Your Guide to Organic, Biodynamic and Natural Wine

Voodoo Vintners

Whether you’re a biodynamic wine enthusiast or a skeptic who thinks it’s something only dirty hippies and Sting are into, you’ll learn something new from Voodoo Vintners: Oregon’s Astonishing Biodynamic Winegrowers (Oregon State University Press/Corvallis). Renowned wine writer Katherine Cole paints a picture of biodynamicism as a spiritual, “beyond organic” style of farming, practiced by “off-the-wall characters making wines in an unconventional way.”

Beginning with an in-depth look at the history of biodynamic winemaking and Rudolf Steiner, the so-called father of biodynamics (BD) Cole unpacks its origins, weaving the tale of a practice that can be traced from Paleolithic times to modern-day vineyards.

Though she leaves room for skepticism, she admits, “As someone who drives a stick shift when she’s not getting around on foot or by bike, I feel camaraderie with anyone who prefers to take the more arduous path to arrive at his or her destination. It may not be the most efficient way to get there, but it is, in my experience, always the most pleasurable.”

While the final, drinkable product may turn out beautifully (though sometimes not), the process of creating biodynamic wine can be a little, well, unusual, by most people’s standards. Take, for example, the various preparations using in BD winemaking—or preps, as they’re commonly called. First introduced by Austrian scholar Rudolf Steiner in the 1920s, preps are used as homeopathic treatments for the plants.

Prep 500, to name one, is a cow horn packed with the manure of lactating bovines and buried two-and-a-half to five feet underground for the winter and dug up in the spring. Tiny portions of the manure are then added to half-buckets of water that is stirred ritualistically and then prayed on the soil in late spring and autumn to encourage root growth. Prep 501 entails burying a cow horn packed with ground quartz for the summer. It’s dug up in late autumn and saved until spring, when a small amount of the quartz is stirred into a whole bucket of water that is sprayed over the plants to promote photosynthesis and ripening.

As she goes throughout the book, Cole describes the various other preps and their place in biodynamic winemaking. There’s also the moon to take into consideration. The lunar cycle, not to mention the movements of the stars and planets, is one of the pillars of biodynamic farming. There is also an emphasis on using raw materials from your property and protecting the environment, understanding that when you protect nature, it will protect your crops. Many winemakers do, in fact, report healthier vines after switching to biodynamic methods.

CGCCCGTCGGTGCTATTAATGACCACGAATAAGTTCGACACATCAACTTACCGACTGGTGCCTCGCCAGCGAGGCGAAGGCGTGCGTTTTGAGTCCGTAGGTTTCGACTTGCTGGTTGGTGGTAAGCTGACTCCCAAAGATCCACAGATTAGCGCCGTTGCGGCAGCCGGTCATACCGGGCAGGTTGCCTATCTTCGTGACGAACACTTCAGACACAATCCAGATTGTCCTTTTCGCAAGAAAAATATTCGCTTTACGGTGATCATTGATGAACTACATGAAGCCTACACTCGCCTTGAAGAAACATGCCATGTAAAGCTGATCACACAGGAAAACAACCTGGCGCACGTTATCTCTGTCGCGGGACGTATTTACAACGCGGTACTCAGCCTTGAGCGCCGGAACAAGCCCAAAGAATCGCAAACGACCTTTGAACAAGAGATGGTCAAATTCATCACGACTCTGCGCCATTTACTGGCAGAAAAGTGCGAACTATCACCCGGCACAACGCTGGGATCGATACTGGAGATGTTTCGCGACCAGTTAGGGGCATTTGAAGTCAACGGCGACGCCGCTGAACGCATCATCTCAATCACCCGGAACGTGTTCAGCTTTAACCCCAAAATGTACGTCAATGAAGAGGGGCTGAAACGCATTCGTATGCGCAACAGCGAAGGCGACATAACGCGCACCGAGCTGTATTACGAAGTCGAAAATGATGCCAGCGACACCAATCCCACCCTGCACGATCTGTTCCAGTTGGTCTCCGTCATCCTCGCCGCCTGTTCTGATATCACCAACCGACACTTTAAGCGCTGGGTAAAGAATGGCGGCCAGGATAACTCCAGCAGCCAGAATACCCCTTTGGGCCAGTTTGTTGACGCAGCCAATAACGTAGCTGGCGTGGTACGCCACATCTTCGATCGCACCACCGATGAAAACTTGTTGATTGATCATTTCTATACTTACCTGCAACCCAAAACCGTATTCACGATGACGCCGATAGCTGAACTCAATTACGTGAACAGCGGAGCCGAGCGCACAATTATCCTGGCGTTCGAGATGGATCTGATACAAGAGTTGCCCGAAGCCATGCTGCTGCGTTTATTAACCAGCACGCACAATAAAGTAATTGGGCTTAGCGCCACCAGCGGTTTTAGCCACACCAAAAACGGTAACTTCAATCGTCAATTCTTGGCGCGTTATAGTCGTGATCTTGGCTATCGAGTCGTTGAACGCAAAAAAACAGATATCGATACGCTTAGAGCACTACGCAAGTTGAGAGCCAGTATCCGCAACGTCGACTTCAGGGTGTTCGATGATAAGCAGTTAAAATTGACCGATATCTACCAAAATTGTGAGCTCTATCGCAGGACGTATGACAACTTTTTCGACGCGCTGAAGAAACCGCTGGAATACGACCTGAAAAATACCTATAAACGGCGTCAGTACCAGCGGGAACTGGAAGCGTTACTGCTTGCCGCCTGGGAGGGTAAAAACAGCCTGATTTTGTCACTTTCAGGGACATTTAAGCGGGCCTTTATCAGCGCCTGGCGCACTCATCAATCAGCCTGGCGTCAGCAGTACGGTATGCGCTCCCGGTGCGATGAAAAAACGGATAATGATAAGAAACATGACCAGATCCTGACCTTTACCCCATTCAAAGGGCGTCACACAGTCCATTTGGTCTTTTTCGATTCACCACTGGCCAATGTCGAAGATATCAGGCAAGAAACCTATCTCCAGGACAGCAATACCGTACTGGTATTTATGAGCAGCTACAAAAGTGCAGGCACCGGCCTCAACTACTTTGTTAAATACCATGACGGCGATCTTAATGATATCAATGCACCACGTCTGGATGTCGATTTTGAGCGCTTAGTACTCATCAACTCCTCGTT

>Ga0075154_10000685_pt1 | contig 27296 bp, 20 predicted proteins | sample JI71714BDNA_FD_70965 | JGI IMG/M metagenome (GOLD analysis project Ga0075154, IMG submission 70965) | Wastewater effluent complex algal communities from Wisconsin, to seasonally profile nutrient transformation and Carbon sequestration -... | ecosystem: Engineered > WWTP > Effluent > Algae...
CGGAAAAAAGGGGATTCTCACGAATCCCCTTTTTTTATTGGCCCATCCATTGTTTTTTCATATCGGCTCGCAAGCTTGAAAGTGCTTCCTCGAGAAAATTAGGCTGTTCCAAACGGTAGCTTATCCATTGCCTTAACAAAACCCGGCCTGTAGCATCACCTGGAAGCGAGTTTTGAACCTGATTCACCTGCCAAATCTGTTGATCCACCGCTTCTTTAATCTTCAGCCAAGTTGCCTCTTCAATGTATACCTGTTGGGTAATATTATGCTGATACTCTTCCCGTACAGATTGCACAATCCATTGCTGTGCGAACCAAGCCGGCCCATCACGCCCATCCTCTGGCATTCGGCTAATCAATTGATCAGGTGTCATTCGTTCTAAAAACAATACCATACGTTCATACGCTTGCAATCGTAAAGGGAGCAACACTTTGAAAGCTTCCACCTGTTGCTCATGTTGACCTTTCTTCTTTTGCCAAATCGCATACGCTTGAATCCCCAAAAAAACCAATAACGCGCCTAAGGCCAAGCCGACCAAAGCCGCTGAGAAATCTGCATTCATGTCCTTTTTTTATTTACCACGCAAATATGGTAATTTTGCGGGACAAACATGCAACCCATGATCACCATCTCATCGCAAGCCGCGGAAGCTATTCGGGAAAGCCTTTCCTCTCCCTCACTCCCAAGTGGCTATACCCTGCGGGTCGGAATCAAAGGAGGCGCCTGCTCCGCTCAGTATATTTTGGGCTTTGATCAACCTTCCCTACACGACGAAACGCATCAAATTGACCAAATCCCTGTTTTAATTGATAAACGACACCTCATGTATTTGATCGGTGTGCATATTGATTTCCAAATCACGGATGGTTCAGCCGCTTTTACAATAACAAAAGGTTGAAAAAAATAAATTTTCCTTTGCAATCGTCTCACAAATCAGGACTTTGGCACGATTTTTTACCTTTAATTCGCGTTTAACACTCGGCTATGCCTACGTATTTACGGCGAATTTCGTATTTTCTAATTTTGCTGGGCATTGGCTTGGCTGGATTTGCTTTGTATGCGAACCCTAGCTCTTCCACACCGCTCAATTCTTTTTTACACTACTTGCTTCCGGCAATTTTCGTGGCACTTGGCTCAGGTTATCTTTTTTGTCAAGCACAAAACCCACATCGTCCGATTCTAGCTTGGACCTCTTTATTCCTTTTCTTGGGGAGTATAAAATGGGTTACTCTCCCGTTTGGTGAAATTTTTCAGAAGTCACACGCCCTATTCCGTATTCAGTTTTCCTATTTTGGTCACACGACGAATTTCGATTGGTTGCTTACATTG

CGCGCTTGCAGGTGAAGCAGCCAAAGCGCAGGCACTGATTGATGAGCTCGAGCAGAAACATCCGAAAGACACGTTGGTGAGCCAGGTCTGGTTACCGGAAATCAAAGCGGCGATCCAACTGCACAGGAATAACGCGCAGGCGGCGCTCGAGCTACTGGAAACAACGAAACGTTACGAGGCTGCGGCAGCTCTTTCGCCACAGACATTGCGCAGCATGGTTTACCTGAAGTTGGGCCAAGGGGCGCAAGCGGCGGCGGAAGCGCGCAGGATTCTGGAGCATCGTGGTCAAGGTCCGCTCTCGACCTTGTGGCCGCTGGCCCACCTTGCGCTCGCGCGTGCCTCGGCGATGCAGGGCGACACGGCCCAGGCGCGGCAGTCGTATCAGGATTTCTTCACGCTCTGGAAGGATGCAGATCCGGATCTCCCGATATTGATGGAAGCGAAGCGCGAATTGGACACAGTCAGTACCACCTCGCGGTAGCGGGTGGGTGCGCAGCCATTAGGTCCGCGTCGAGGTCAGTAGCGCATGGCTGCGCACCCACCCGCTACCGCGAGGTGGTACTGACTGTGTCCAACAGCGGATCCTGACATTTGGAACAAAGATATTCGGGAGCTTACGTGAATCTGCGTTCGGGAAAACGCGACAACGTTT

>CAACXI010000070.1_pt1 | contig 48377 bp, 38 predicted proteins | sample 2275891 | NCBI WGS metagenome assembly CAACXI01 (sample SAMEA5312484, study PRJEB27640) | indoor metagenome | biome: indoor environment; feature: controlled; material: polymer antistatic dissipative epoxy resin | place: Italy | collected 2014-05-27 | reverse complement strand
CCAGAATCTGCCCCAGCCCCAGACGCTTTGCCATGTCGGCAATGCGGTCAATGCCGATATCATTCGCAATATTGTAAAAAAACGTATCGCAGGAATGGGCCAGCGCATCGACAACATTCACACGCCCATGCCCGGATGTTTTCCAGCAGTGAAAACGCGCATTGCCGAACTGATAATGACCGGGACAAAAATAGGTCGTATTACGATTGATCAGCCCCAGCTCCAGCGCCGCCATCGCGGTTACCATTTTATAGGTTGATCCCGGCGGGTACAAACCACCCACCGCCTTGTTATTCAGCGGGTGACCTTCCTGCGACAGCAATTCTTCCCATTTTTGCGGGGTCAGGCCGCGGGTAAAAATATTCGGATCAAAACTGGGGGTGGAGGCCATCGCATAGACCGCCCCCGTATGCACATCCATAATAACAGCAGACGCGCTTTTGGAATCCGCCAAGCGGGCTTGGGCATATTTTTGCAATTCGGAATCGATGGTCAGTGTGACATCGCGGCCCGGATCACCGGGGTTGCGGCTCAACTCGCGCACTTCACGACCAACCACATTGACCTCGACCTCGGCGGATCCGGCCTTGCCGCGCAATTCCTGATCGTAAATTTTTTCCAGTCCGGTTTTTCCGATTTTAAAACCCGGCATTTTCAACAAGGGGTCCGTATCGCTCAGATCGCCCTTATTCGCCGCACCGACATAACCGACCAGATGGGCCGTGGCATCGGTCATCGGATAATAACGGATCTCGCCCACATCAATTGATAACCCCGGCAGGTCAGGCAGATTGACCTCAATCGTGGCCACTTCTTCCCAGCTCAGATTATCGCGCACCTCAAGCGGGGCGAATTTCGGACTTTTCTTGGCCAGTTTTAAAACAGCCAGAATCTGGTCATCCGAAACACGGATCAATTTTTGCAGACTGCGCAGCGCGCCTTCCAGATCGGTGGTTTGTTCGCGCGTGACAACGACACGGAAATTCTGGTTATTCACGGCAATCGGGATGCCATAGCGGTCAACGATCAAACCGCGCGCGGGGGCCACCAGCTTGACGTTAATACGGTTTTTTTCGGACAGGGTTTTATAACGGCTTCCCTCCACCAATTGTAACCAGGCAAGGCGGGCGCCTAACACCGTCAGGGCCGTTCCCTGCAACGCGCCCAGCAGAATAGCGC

One such winegrower is Doug Tunnell, of Brick House Vineyards in Newberg, OR, which he runs with his wife, Melissa Mills. After purchasing the property two decades ago and converting it from a hazelnut and walnut orchard to a pinot noir, chardonnay, and gamay noir vineyard, he decided to transition to organic agriculture. He also began collecting a “chemical history” of the land, interviewing sprayers who had applied substances that sounded “like a chapter out of Silent Spring.” He decided to try biodynamic farming in 2000, after noticing the plants start to droop and lose character. He was drawn to the holistic, nourishing biodynamic approach, and found that it improved the health of his vineyard. “If you have healthy soil, you will have healthy plants. And if you have healthy plants, you will have better fruit. And if you have better fruit, you will have better wine. And if you have better wine, you will have better customers and happier people.” Brick House Vineyards has been a Demeter-certified biodynamic property since 2005.

Ultimately, Cole leaves it up to the reader to decide how they feel about biodynamic winemaking. Through careful research and meaningful recollections of time spent on various Oregon vineyards, Cole dispels the notion that BD is merely a trend. The winemakers she interacts with, both those who vineyards are Demeter-certified, organic, or neither, are deeply committed to this style of winemaking. Still others who either dabble in biodynamics or remain skeptical insist that the only thing that matters is a good wine, and they’ll do what it takes to make that possible.

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Maybe you need something a little stronger than wine, or perhaps you’re looking for your new signature cocktail. Or maybe you’re hosting a party and haven’t stocked your home bar since that Millennium Party in 1999. Look no further than Mardee Haidin Regan’s The Bartender’s Best Friend: A Complete Guide To Cocktails, Martinis and Mixed Drinks for inspiration.

This comprehensive book serves as a guide to the classics and to new favorites. In addition to the requisite old standards and new-fangled concoctions, you’ll find helpful suggestions for what to stock at home and what to have on hand when entertaining. There’s also advice on pouring techniques and tips on how to tell how many drinks are in various sizes of bottles.

A small sampling of the cocktails you’ll find in this book:

  • Americano (with Campari, sweet vermouth and club soda)
  • Beam Me Up Scotty (with Kahlua, crème de banane and Bailey’s)
  • Fresh Ginger Mojito (with mint leaves, lime juice, fresh ginger, spiced rum, ginger ale, and candied ginger)